Projects Archive - Foundation for Prader-Willi Research | Therapeutic Development

The molecular mechanism of SNORD116 action (year 2)

Abstract SNORD116 is a C/D box small nucleolar RNA that is critical for the etiology of PWS, as microdeletions encompassing only SNORD116 cause a PWS-like phenotype. The molecular functions of SNORD116 have been elusive, preventing therapy design. We showed that SNORD116 is not a typical snoRNA, as it associates with different proteins and has a false

Comufaces: The Perception of Communicative Faces by Infants with PWS (Year 2)

Neuropsychological studies have detailed several cognitive deficits in Prader-Willi Syndrome (PWS), among which the observation of altered social interactions, with notable difficulty in interpreting and responding to social information. The integration of the information from the face and the voice is important for our social communication as false

Systematic Investigation of Early Social Cognitive Processes and the Feasibility of Intervention

For Year 1, our project aims were: 1) to characterize the social, cognitive, and affective processes in preschoolers with PWS (by genetic subtype), in comparison to preschoolers with ASD and typically developing children, and 2) to pilot a remotely delivered parent education program to determine if it would be feasible and effective for families false

Neural mechanisms of oxytocin-enhanced infant feeding and social behavior development

This project uses infant mice to understand the mechanism of a promising treatment for PWS. Oxytocin (OXT) regulates feeding and social behavior. In mouse research and recent clinical trials with infants and young children, OXT seems to improve the core feeding and social behavior disturbances of PWS. In humans, OXT is effective when it is given false

Dissecting a novel brainstem feeding circuit in Prader-Willi syndrome

There is currently no cure for Prader-Willi syndrome (PWS). PWS is a complex and debilitating disorder that significantly impacts the lives of not only affected patients, but their families, as well. Recent work has revealed a genetic basis for PWS, and a number of the genes affected are known to have unique expression patterns throughout the false

Therapeutic Potential of Blocking Zinc Finger Protein 274 Binding to the PWS Locus

Our goal is to understand the molecular pathways disrupted in Prader-Willi syndrome (PWS) and to develop therapeutic interventions for this disorder. Through the biological process called genomic imprinting, the chromosome 15 that is inherited from the father has a set of genes that is switched on while the same set of genes on the chromosome 15 false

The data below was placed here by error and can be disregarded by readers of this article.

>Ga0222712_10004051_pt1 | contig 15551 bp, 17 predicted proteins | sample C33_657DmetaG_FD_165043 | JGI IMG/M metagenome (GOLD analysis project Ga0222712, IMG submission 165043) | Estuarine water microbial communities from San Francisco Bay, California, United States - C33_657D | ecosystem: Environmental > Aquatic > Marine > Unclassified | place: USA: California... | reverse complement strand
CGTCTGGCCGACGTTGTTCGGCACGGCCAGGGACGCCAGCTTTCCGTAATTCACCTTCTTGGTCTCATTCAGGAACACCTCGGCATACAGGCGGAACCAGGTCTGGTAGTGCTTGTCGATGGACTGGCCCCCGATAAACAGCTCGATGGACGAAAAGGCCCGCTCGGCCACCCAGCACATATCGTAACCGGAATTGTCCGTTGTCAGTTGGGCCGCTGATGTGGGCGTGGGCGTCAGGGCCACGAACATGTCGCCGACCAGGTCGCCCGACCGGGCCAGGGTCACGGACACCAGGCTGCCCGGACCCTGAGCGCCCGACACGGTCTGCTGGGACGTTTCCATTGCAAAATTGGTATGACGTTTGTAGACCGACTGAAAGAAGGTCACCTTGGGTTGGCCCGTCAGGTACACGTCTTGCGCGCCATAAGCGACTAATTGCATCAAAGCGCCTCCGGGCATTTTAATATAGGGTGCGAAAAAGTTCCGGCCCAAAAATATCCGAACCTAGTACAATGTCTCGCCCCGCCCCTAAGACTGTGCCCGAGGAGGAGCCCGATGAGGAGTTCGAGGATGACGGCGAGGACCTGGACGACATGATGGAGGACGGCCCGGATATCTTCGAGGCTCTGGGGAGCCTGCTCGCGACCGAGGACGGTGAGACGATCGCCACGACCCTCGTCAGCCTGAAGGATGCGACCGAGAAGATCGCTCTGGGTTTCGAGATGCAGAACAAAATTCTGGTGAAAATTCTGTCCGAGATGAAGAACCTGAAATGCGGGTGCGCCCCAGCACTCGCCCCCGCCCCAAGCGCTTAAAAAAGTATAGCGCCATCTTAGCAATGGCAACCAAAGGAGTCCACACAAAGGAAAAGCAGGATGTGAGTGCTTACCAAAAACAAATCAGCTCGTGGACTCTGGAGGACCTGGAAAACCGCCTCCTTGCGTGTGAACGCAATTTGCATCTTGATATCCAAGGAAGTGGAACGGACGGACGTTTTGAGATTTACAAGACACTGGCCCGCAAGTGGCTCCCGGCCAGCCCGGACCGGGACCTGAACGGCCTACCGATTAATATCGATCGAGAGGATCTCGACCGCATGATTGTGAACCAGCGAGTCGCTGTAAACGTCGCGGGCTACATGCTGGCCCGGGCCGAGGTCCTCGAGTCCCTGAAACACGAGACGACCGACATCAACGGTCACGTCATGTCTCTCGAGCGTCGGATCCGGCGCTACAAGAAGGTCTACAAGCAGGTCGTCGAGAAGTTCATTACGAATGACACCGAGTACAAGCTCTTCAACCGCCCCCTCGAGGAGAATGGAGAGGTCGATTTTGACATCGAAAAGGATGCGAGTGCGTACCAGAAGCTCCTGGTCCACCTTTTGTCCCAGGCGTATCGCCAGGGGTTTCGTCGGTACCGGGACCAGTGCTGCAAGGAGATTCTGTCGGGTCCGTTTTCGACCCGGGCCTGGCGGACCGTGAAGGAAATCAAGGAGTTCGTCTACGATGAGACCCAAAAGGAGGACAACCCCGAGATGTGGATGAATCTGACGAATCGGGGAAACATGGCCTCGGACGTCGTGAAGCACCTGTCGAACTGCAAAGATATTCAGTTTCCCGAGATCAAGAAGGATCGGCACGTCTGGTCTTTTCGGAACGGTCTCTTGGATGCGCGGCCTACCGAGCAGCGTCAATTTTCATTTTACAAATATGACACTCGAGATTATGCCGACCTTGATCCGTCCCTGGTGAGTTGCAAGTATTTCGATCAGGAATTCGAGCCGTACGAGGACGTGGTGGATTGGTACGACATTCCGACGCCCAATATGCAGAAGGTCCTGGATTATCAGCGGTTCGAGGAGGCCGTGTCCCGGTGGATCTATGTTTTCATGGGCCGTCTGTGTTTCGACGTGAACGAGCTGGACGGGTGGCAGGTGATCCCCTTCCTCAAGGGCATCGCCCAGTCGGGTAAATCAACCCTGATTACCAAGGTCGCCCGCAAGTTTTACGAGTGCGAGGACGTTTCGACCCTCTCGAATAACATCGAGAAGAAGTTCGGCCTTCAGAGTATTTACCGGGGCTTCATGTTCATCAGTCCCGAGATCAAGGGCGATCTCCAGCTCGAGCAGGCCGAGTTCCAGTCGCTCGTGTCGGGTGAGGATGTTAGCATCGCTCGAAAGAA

Evaluating factors that may affect the efficacy of intranasal oxytocin treatment in PWS

Recent studies with oxytocin treatment in PWS have yielded inconsistent results. Intranasal administration of oxytocin by the Toulouse group decreased disruptive behaviors in patients with PWS, but a recent randomized trial in Australia of adolescents and adults of intranasal oxytocin (IN-OT) found no effect on syndrome-specific behavior in false

Transcranial direct current stimulation, startle modulation and event-related potentials of the brain

Hyperphagia (extreme overeating) is the most significant factor contributing to obesity in Prader-Willi syndrome (PWS) and considered a cardinal feature. PWS is recognized as the most common syndromic cause of life-threating obesity, but no medications are currently available to decrease appetite or lessen obesity in PWS.

Proof of concept study of vagus nerve stimulation from an external device in PWS (year 2)

The hypothesis set out in our original application is that t-VNS given over time and following a protocol established for its use in epilepsy, will prevent the prolonged and debilitating temper outbursts and associated emotional dysregulation that characteristically affect people with PWS. We further propose that any improvements in behavior are false

Small molecule allosteric modulators of the melanocortin-4 receptor for the treatment of Prader-Willi syndrome

There is some data suggesting that one of the systems that regulates appetite and weight in the brain, the melanocortin-4 receptor pathway, may be disrupted in PWS.  This study will examine a new class of drugs targeting this pathway, in a mouse model of PWS.  The drugs will be tested alone and in combination with other drugs currently being false

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